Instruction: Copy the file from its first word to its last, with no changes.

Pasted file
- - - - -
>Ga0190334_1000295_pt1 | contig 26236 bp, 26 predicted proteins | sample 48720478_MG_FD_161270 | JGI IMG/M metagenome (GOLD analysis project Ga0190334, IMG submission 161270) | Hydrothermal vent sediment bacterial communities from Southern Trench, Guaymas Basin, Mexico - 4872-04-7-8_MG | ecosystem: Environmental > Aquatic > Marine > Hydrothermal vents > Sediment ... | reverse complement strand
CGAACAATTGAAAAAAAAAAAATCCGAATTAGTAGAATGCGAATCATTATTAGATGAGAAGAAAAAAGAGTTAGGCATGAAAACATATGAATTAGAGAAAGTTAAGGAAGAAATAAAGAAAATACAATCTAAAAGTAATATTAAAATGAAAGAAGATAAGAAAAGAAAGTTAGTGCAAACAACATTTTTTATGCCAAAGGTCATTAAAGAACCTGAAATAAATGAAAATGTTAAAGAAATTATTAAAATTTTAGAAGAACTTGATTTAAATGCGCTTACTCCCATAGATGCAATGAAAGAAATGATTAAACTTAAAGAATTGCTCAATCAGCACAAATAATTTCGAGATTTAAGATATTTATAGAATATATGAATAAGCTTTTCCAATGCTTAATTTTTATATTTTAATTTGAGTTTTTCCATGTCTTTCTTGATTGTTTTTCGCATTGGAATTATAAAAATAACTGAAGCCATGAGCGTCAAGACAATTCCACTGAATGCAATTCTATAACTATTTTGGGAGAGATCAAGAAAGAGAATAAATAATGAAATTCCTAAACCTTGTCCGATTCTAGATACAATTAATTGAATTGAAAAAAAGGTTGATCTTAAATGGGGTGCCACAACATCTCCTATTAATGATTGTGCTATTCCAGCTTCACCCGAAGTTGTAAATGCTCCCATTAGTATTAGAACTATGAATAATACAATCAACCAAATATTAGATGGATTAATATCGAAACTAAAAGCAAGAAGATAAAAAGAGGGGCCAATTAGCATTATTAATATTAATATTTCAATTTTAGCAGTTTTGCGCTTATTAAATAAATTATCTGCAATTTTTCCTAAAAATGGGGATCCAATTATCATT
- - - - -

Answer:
>Ga0190334_1000295_pt1 | contig 26236 bp, 26 predicted proteins | sample 48720478_MG_FD_161270 | JGI IMG/M metagenome (GOLD analysis project Ga0190334, IMG submission 161270) | Hydrothermal vent sediment bacterial communities from Southern Trench, Guaymas Basin, Mexico - 4872-04-7-8_MG | ecosystem: Environmental > Aquatic > Marine > Hydrothermal vents > Sediment ... | reverse complement strand
CGAACAATTGAAAAAAAAAAAATCCGAATTAGTAGAATGCGAATCATTATTAGATGAGAAGAAAAAAGAGTTAGGCATGAAAACATATGAATTAGAGAAAGTTAAGGAAGAAATAAAGAAAATACAATCTAAAAGTAATATTAAAATGAAAGAAGATAAGAAAAGAAAGTTAGTGCAAACAACATTTTTTATGCCAAAGGTCATTAAAGAACCTGAAATAAATGAAAATGTTAAAGAAATTATTAAAATTTTAGAAGAACTTGATTTAAATGCGCTTACTCCCATAGATGCAATGAAAGAAATGATTAAACTTAAAGAATTGCTCAATCAGCACAAATAATTTCGAGATTTAAGATATTTATAGAATATATGAATAAGCTTTTCCAATGCTTAATTTTTATATTTTAATTTGAGTTTTTCCATGTCTTTCTTGATTGTTTTTCGCATTGGAATTATAAAAATAACTGAAGCCATGAGCGTCAAGACAATTCCACTGAATGCAATTCTATAACTATTTTGGGAGAGATCAAGAAAGAGAATAAATAATGAAATTCCTAAACCTTGTCCGATTCTAGATACAATTAATTGAATTGAAAAAAAGGTTGATCTTAAATGGGGTGCCACAACATCTCCTATTAATGATTGTGCTATTCCAGCTTCACCCGAAGTTGTAAATGCTCCCATTAGTATTAGAACTATGAATAATACAATCAACCAAATATTAGATGGATTAATATCGAAACTAAAAGCAAGAAGATAAAAAGAGGGGCCAATTAGCATTATTAATATTAATATTTCAATTTTAGCAGTTTTGCGCTTATTAAATAAATTATCTGCAATTTTTCCTAAAAATGGGGATCCAATTATCATT